act had to replace Graham McNamee vanished Into muted space.

also had round-trippers.
Starting pitcher Ronnie Hag-
ler of the Bombers was the los-
Grenald led his team with
three hits in four trips to the
Elate. Fpr the losers, Benny Tay-
ir bad three for fqur.
Oregon State 3rd
In Dixie Cage
Atlantic Colts In Brilliant
Win Over Nathan Jamaicans
Sports activities in 1953 were featured by bril-
liant individual performances and record breaking
in most major sports. Outsiders and favorites broke
about even on the winning side.
Juan Franco Graded Entries
P.P. Horse Jockey WgiXOMMENT ODDS
1st Race "G" Natives' *Vt Fgs.Ptrrse SWIM v Poof Closes 13i44
Flat Raceit* the Doubles
1Diana E. Silvers 115 Could'go all the way
2Manqiete O. DrafU 111 -Considerably improved 3-1
3Malaya F. Hidalgo 107 Barely missed last 2-1
4 Avivato M. Yeas* 109xNot among these 15-1
5Cosa Linda A. Contles 96x Would pay fat price 15-1
6(Duque C. Rula 114 Rates fair chance 5-1
7(Corn A. Mena R. 104x Could score In upset 5-1
8Molna) G. Sanche 110 Should be ready now f-1
9Piropo) J. Gngora I02xEarly speed only
:i>* '
2nd Rsee "" Natives V.i Fgs.Purse ${75.64 Pool Closes 1:15
Second Rase ft the Double
1Sin Pin
JTin Tan
In amateur baseball, the Cris-
tobal High School won perma-
nent possession of the Inter-
scholastic Baseball Trophy by
winning it for the third time.
scheduled 15-round tittle battTe
at the Colon Arena. The lose W*>
Martinez' first.
Bourne surprised boxing men
with his amazing improvement.
A. Enrique 114 Hampered by bad legs
V. Ordonez 118 Returns from long layoff 8-1
J. Bravo 113 Usually wins here
A. VMJrue 11? Nothing to Indicate
uis HO Should be close up
Ycaaa 97xGood sffort last
RALEIGH, N.C., Dec. 31 (UP>-
Oregon State defeated North Ca-
rolina 65-53 to salvage the third
!;ame of their first appearance
n the Dixie basketball classic
and win seventh place honors in
the holiday cage festival.
The tall Beavers from the Pa-
cific slope took advantage of su-
perior height and poor marks-
manship by the Tar Heels to
shoot to a 40-17 half time lead.
North Carolina, which went 16
minutes without a field goal In-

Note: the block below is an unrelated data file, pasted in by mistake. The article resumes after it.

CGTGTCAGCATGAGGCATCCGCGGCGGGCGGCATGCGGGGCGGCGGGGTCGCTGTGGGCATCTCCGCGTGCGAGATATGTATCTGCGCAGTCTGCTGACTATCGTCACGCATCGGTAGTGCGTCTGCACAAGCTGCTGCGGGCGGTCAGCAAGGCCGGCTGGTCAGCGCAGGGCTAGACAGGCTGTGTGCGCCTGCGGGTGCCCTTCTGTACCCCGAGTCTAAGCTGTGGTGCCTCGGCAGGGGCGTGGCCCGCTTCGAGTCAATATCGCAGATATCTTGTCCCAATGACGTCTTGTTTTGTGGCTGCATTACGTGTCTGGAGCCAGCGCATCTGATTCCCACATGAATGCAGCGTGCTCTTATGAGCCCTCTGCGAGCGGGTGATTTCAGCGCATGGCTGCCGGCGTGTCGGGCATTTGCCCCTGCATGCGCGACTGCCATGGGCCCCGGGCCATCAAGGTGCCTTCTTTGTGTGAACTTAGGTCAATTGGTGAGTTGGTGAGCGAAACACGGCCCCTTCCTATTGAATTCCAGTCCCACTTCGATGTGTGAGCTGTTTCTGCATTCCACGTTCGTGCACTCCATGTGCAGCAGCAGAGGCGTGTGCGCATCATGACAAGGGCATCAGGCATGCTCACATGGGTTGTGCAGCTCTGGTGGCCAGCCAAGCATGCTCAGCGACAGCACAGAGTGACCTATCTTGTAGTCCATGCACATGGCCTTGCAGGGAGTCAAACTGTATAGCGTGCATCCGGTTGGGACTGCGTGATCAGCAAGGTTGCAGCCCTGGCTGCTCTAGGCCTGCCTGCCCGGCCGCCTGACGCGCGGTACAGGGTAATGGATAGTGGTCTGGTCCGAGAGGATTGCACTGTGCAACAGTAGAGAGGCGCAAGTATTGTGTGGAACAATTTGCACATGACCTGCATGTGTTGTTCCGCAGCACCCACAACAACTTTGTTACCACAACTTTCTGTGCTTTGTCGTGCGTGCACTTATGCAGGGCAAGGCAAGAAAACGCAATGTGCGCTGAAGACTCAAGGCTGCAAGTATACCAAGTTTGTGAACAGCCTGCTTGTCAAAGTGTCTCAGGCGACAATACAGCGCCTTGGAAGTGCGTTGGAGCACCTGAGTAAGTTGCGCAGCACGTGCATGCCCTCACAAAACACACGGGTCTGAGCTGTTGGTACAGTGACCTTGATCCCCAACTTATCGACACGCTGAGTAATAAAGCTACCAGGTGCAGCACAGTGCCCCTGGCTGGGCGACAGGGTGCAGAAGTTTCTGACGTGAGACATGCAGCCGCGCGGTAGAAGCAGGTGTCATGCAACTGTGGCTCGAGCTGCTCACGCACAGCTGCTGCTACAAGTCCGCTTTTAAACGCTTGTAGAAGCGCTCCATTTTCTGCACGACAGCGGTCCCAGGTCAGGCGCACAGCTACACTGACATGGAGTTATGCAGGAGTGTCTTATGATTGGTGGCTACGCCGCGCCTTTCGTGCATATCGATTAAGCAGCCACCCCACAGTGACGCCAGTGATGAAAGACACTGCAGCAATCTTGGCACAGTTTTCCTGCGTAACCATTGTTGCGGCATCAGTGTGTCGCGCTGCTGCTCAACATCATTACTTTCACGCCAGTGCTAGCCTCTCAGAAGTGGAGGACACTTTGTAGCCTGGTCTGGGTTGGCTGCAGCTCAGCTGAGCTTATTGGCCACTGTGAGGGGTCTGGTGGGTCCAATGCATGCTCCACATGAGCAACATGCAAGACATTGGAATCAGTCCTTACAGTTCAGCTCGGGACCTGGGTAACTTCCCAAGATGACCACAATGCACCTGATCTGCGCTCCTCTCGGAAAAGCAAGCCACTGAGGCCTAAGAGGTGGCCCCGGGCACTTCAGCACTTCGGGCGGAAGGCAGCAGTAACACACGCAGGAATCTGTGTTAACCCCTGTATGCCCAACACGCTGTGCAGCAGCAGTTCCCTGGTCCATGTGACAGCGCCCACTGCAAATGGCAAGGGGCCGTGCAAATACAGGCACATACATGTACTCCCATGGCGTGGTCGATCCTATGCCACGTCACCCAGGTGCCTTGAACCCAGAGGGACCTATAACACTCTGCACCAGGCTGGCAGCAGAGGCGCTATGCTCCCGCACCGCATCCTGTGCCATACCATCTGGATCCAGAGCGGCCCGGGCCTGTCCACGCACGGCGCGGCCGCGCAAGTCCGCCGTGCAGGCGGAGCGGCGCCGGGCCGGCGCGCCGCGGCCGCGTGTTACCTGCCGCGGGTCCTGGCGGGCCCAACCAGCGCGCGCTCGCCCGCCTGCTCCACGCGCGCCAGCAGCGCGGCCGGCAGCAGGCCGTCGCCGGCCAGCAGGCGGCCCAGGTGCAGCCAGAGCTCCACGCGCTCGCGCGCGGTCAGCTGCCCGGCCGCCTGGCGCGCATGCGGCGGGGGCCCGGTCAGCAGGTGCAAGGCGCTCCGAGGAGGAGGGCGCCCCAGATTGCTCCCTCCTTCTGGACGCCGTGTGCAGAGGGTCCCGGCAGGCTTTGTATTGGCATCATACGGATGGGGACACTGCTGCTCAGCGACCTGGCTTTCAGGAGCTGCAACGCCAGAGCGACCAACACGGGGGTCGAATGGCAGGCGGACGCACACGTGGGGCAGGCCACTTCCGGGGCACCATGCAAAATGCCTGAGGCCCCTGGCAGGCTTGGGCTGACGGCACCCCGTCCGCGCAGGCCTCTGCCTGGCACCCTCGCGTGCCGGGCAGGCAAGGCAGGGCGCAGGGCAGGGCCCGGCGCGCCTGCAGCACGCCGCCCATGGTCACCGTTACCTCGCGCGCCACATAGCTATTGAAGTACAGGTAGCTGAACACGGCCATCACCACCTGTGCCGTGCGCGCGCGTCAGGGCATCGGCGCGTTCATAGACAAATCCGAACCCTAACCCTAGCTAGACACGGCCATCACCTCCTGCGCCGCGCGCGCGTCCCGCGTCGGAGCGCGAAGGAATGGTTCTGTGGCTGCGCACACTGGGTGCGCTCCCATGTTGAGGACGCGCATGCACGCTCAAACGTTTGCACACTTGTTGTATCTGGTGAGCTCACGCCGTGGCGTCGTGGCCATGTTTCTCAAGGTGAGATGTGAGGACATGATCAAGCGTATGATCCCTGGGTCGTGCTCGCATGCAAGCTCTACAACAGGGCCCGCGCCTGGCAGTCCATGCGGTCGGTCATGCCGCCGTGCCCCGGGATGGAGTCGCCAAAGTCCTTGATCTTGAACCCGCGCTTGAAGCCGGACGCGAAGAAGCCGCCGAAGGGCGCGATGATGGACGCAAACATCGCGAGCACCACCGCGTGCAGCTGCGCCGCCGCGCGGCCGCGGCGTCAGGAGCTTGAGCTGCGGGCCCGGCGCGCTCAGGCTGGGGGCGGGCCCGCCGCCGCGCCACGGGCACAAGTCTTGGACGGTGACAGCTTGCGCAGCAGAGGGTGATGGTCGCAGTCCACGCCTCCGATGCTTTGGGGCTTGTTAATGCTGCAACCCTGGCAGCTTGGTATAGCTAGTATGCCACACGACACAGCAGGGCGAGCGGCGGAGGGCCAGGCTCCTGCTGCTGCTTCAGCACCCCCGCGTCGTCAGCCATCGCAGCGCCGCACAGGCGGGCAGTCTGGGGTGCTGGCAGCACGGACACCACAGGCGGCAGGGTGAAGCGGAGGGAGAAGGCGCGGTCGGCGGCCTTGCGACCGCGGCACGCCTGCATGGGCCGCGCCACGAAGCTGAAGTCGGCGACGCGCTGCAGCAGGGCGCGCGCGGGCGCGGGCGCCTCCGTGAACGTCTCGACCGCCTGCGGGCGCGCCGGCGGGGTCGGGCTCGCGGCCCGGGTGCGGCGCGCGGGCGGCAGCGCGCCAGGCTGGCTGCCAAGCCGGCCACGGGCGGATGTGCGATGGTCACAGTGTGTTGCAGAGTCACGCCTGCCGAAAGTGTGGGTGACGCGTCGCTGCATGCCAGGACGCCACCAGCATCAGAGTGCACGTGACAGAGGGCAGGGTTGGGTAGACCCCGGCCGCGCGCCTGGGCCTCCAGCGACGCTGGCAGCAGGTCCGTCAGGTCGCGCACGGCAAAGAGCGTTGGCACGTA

cluding aU of the second quar-
ter, finally found, the range in
the second half and cut the lead
down to eight points midway in
the fourth.
Tpny Vlajtellca, alx?foot .five-
inch Beaver forward, canned
seven field goals and a free
throw for 15 points. While seven-
foot three-inch center Wade
Halbrook had six field goals and
four free throws.for 16 points.
Guard Johnny Jarboe, a six-foot
two-Inch Oregon State forward,
bad 14.
Forward Bud Maddie led North
Carolina with 17 points, 11 o
them on free throws. Forward
Jeriy Wayda got 15 for the Tar
Oregon State, the nation's
fourth ranked team, was beaten
by Duke 71-61 In the first round
and lost to Tulane last night,
North Carolina, the "goat" of.
tbe tournament, lost earlier
games to flayy and Seton Hall.
Leigh, Banks
Finalists In PW6A
Handicap Tourney
Margaret Leigh and Wilma
Banks will tee off at 9:00 a.m.
Saturday, Jan. 2, at the Panam
Golf Club In the final matches
of the 1953 PWGA Handicap
Margaret, from Brazos Brook
and the 1952 handicap cham-
pion, defeated such 'excellent
golfers as Pauline Klevan and
Ellen Kenna to reach the finals.
WUrna, a comparative newcomer
to PWGA tournaments downed
Carql Glickenhaus, Ethel Peran-
tle, and Eva Jones.
Prlees for this tournament will
be awarded at the regular
monthly meeting of tbe PW(
scheduled for the Gamboa Go
Club on January 28rd.
3rd Race *'' Natives BV Fgs.Purie $815.44 Pool Closes 1:41
1Tap Lady P. Rose 118 Nothing to recommend 10-1
2La Hora V. Ordonez li Returns in good shape even
3Con Valor II A. Mena 118 Longehot possibility 15-1
tBijagual C. Snchez 113 Should be contender 5-1
Marfil L. Tufln litaGood recent performances 8-1
6Rosa B. J. Bravo 120 Should be one to boat 3-2
4tb Race "E" Natives 6M Fgs.Purse SSI5.44 Peel Closes 2:34
6Golden Bound
7Annie N.
M. Ycaaa 109x_Was never better
E. Alfaro H5xRider handicaps.
O. Graell 113 Has best early foot
G. Preseott 118 Is strong finisher
A. Mena R. 103kNothing recently
A. Visa's 113 Seems back in form
r. Rose 118 Always close up
Uant vtetor^ over the* Nathan Tommy Hughes' brilliant mound He has proven a worthy cham-
Jamancans^t Mount^Hone ira".performances spearheaded thelpion thus far and has even
terday^y^riM170 VunsSor 7 ""l6"' drive to tn* tlt,e- chalked up several victories In
wteketa fteriJuBnissini theTja' ""* Blue Rlbbon Beer, cop-! the 126-pound class since win-
maicana for lolruna P0 the Atlantic Twilight League ning theThamplonship.
Tomorrow at Mount Hone at crown but will not deTend their1 However, the "fighter-of-the-
130 nm the^AtlanticAll 'stars'championship w the coming, year" was undoubtedly Federica
acklfthe Jamlicans'who ft'!.^. -T*e Chevies took the Phunmar now a full-fledged
lost thele first two engagements I Pacific Twilight League title. lightweight, who won four fights
n a three-dav-eneasrment Plavl A'hrook regained supremacy in such impressive fashion tha|
will be continued on^Satrdavn th Armed Forc" Ba.seballihe is again Panamas No. 1 boa-
nd Sunday at nW 8**y[ League and went on to take the ling attraction.